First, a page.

Yesterday, the telegraph died after 160 years of usefulness.
A few months ago, I had thought that even the typewriters have gone for good.
There were good reasons for this assumption.
One got to see them in Indian movies, where especially small courts in smaller towns had to be shown. But even there, unless power-cuts are a serious inhibition, the off-screen scene has changed. The job-work typists, who swiftly type out affidavits for lawyers either in a hurry or without offices, have switched to computers and printers.
One day, struck by a sudden bout of nostalgia for the typewriter I had used for years to bang out stories for The Hindu, I put in a request for it to keep. The cream coloured, Brother, Delux 760 TR model, was not easy to be found.
Old colleagues hunted for it from the store room but in vain. But it suddenly popped out of a cupboard. Even the accountants had not missed it when checking the inventories. In these days of fast computers and other means of writing, who would have bothered about a typewriter in an office where everyone had a computer?
That’s when it had struck me the typewriters were indeed history.
It was so natty, and slim, that once at an airport a senior IAS official had asked me if it was a laptop. They were talked about as they were barely in use in India; and there was some awe in the voice of the man. It had served well for years on end, never needing repairs despite being delicate.
To those who are born in the computer age, or those with short memories, typewriters are those machines which have a keyboard like the computers and instead of a screen, had a roller into which a paper was slid.
When you banged on the keyboard – it was never a gentle tap as on computer keyboard – the mechanical arms each carrying a letter banged on the paper, and the intervening inked tape called a ribbon, impregnated it.
The electrical ones operated differently. Instead of a letter at the end of each arm, they were on a ball which spun and hit the desired character. They were smoother, the impressions clearer.
When it reached me, it was put on display on the centre- table for a few days. It remained unseen, in a manner of speech, and youngsters who now know about Morse code and teletype only because of the media narratives about the telegram, showed no interest.
Attempts to steer a conversation to it was ignored. If that typewriter had a life, it would have felt insulted. But as a class of machines, they can – I am sure they would, if they were not inanimate – be happy that a former big power, Russia, has decided to bring them back into use.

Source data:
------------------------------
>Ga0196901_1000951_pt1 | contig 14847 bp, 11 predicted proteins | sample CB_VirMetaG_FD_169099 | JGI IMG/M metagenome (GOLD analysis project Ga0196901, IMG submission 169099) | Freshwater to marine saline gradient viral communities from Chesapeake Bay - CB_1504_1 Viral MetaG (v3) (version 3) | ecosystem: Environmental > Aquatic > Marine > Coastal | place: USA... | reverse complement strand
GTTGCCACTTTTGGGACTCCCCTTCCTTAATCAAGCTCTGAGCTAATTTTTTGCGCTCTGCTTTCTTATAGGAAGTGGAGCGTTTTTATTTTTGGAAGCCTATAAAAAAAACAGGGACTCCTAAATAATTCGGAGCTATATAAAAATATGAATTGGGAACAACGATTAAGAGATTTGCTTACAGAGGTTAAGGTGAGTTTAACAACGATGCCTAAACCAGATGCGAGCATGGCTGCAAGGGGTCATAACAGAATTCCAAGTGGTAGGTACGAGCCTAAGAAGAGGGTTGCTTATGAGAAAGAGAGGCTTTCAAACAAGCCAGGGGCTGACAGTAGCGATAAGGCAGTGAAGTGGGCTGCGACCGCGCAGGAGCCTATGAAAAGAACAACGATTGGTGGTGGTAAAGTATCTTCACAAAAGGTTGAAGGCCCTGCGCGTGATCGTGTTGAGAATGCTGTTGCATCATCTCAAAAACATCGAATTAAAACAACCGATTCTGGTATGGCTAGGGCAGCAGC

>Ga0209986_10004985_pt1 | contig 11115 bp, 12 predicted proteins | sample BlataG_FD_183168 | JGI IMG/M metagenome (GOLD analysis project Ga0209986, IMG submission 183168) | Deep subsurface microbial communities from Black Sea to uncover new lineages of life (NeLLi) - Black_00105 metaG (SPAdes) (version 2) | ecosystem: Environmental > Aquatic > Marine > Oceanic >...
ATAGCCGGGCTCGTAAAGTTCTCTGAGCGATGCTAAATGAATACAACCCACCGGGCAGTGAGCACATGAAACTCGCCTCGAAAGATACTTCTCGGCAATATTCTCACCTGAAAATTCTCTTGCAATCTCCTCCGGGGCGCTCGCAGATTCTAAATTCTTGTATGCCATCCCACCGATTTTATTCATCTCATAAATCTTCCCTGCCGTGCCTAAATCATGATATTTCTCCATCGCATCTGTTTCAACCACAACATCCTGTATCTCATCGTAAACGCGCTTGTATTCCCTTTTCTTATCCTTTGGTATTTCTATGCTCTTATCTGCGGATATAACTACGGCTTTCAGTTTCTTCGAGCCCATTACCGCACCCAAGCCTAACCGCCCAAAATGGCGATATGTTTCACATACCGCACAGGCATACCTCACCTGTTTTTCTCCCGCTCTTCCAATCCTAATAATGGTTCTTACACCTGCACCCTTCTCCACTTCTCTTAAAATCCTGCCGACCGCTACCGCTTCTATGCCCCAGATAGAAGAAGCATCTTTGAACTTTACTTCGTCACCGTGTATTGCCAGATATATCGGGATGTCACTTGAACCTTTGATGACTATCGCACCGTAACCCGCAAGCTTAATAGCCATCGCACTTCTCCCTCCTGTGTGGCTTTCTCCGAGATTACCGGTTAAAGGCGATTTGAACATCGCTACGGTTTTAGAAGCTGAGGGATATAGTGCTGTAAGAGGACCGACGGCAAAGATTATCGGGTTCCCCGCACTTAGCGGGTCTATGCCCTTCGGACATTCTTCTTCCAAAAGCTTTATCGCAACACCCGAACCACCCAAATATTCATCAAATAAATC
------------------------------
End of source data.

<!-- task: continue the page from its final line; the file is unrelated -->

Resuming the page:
They are back in news. Almost every news outlet – print, television or portals made at least one mention of this former must-have for any office. The provocation was that Russia decided to bring them back so its secrets can remain on paper instead of floating around in cyberspace to be peeped into, as Edward Snowden did with the US secrets.
The Russians are willing to pay up to US$ 500 per machine, which is over twice the price at which one Indian manufacturer levied almost three years ago. The point is, Godrej & Boyce, their makers in India, had ceased making them in 2009.
The machines, such as those available, are being already in use, and according to a SkyNews report, they are dishing out the “drafts of some official documents and reports presented” to the Russian supremo, Vladimir Putin.
Apparently, it is a knee-jerk reaction, as explained in The Hindu. Typed documents can be stolen, photographed, and easier to access and contents even memorised. They are harder to store and vulnerable to fire.
If the sender wanted to remember what was sent out, a carbon copy is essential. That means two copies are available for snooping, the original and the copy. The offices may now need to stick up on paper shredders, whose numbers are now declining.
Most diplomatic and defence related communications world over has always been in code. During the two World Wars it involved someone encrypting a mail in code and someone else reading it in code. The writers and readers had their exclusive code books, locked away in secure safes.
But that is Russia’s headache. Maybe it would have to bar people with cell phones which almost universally have a camera on it, from being brought to work. It may have to create space for stocking the files while former stockrooms are being converted to workspaces because computers need a small chip to store several GB of information.
My headache is different. After nearly a decade-and-a-half of not being used, the twin-coloured ribbon of the old portable has dried up and it has been hard to source one. Friends have been asked to scout for one but only assurances have been received so far. If one moved a lever up on the side of the machine, it types in black; if shifted lower, in red.
If it was kept in between, it typed without using up ink on stencil papers which in turn were loaded on to cyclostyle machines for mass producing copies, if their numbers were not big enough to be printed in a press.
But cyclostyle? Sometime later, perhaps?